> > on a 100 Mb link.  You have a physical problem somewhere.

> That's what I would think as well. But I've just now looked at a tcpdump
> of a Samba-transfer from the Linux- to the Windows-box. Samba uses TCP
> here. The Linux machine is called yosemite, the Windows box is manhattan:

> 23:33:04.579971 yosemite.netbios-ssn > manhattan.1050: tcp 1460 (DF)
> 23:33:04.779836 manhattan.1050 > yosemite.netbios-ssn: tcp 0 (DF)
> 23:33:04.779924 yosemite.netbios-ssn > manhattan.1050: tcp 1460 (DF)
> 23:33:04.979808 manhattan.1050 > yosemite.netbios-ssn: tcp 0 (DF)

> So it seems that the Windows box takes *exactly* 0.2 seconds to reply.
> To me, that's too much of a coincidence for *just* a physical problem.

That number sounds familiar, but in my old age I can't remember which
thing causes it.   But back to the physical link: what is between the
two boxes, and if there is a switch can you check the port stats?

  Les Mikesell

 
 
 

Networking performance problem

Post by ja.. » Tue, 31 Oct 2000 21:17:38




>> So it seems that the Windows box takes *exactly* 0.2 seconds to reply.
>> To me, that's too much of a coincidence for *just* a physical problem.

> That number sounds familiar, but in my old age I can't remember which
> thing causes it.

As far as I can tell it's because the Windows box polls its input buffer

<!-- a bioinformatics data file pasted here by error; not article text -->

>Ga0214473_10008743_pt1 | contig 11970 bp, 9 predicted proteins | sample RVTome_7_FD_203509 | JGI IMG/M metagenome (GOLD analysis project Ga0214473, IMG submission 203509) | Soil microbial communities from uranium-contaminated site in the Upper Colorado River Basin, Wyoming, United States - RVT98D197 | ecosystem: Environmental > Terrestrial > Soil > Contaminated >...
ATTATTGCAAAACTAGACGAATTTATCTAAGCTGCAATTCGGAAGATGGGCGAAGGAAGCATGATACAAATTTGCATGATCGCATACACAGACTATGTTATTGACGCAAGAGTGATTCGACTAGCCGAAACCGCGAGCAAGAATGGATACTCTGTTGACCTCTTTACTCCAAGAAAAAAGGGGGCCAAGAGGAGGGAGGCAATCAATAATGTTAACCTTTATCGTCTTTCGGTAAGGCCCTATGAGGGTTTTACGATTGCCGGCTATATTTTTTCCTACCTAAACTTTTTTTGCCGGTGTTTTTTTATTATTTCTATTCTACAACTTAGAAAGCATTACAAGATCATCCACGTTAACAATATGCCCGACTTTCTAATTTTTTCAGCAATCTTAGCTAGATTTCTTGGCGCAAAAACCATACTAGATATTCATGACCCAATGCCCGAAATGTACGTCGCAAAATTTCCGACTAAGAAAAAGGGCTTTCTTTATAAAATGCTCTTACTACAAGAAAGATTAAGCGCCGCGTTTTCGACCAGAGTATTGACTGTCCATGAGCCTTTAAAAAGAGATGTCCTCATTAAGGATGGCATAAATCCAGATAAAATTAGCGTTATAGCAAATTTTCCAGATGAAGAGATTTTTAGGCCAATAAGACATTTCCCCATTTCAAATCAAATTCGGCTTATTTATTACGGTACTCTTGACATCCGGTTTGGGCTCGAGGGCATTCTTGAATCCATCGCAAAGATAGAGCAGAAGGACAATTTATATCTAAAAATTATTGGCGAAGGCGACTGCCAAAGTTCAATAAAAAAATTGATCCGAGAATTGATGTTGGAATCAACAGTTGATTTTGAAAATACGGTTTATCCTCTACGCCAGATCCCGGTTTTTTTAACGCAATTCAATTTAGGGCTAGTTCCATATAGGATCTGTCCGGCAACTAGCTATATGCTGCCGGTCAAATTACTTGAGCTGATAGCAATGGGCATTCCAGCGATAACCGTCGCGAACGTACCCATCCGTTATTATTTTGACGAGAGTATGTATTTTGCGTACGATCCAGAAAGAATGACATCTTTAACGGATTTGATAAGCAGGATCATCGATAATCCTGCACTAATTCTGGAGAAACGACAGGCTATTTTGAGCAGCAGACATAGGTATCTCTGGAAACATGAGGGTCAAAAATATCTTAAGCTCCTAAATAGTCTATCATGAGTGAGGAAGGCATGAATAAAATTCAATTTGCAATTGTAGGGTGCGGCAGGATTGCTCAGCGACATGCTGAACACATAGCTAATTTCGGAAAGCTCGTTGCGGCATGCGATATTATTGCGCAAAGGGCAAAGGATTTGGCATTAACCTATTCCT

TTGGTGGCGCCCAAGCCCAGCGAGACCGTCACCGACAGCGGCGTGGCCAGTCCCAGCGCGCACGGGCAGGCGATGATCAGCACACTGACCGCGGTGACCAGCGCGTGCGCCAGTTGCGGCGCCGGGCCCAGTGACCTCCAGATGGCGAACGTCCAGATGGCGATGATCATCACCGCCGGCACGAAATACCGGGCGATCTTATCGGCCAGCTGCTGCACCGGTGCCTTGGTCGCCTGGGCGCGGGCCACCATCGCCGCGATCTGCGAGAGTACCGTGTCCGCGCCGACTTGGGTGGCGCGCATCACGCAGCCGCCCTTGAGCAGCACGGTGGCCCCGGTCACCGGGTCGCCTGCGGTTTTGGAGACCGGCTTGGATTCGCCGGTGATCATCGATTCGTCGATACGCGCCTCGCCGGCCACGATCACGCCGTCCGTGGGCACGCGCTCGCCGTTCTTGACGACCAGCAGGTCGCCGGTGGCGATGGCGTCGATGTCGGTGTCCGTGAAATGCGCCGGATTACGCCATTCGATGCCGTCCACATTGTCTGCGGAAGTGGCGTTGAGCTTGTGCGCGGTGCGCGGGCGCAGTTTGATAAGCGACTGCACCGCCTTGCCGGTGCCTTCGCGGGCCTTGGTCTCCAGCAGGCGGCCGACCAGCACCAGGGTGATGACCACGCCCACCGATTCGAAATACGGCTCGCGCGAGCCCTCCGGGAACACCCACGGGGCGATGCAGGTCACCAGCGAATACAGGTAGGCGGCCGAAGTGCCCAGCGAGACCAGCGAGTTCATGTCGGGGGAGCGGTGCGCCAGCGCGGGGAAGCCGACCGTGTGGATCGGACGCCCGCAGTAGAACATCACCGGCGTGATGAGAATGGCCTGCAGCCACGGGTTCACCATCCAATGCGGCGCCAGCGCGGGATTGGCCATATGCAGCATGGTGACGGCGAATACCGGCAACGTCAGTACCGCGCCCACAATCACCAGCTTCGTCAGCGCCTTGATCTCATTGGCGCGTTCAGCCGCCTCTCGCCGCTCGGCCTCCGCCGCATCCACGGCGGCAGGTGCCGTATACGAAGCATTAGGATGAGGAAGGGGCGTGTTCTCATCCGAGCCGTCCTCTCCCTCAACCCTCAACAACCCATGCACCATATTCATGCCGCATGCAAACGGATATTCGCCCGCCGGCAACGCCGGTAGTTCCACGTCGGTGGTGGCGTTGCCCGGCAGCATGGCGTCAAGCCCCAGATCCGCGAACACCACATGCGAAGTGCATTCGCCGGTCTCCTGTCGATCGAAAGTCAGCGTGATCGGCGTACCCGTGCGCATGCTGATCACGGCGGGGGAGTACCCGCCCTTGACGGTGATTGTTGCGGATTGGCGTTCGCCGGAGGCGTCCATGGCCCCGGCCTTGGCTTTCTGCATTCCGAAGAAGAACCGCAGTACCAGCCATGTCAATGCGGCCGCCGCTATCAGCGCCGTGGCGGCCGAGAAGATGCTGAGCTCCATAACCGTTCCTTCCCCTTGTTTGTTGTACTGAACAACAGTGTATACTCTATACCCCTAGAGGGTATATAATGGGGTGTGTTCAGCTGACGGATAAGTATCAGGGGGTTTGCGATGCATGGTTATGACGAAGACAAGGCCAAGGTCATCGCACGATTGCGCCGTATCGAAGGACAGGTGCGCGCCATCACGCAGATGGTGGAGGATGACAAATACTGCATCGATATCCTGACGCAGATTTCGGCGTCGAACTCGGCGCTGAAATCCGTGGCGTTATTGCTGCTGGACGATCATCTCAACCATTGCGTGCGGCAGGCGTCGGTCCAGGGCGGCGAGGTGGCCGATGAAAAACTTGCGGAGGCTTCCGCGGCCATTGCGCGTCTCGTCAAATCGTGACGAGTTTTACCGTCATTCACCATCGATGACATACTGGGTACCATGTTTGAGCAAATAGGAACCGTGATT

(or whatever) 5 times a second. It then replys to the Linux box, which
replys (almost) instantly and then has to wait for 0.2 seconds before the
Windows box replys again. That's why the delay is actually slightly less
than 0.2 seconds.

Quote:> But back to the physical link: what is between the
> two boxes, and if there is a switch can you check the port stats?

No switch, just a crossover cable directly between the two boxes.

Some additional info: this morning I put a bootable Slackware CD in the
Windows box, booted Linux, modprobe'd 3c59x, ifconfig'ed eth0 and again
tried an FTP from the Linux box. The result: 2400 kBytes/second.

So I'm pretty sure there isn't a physical problem anywhere (at least
none that would prevent Linux-to-Linux FTP from working).

And the really weird thing is that it only affects TCP traffic. Look at
this (we're back to Linux-to-Windows here):

root:root:yosemite:/root # time ping -f -s 1000 -c 100000 manhattan
PING manhattan (192.168.1.1): 1000 data bytes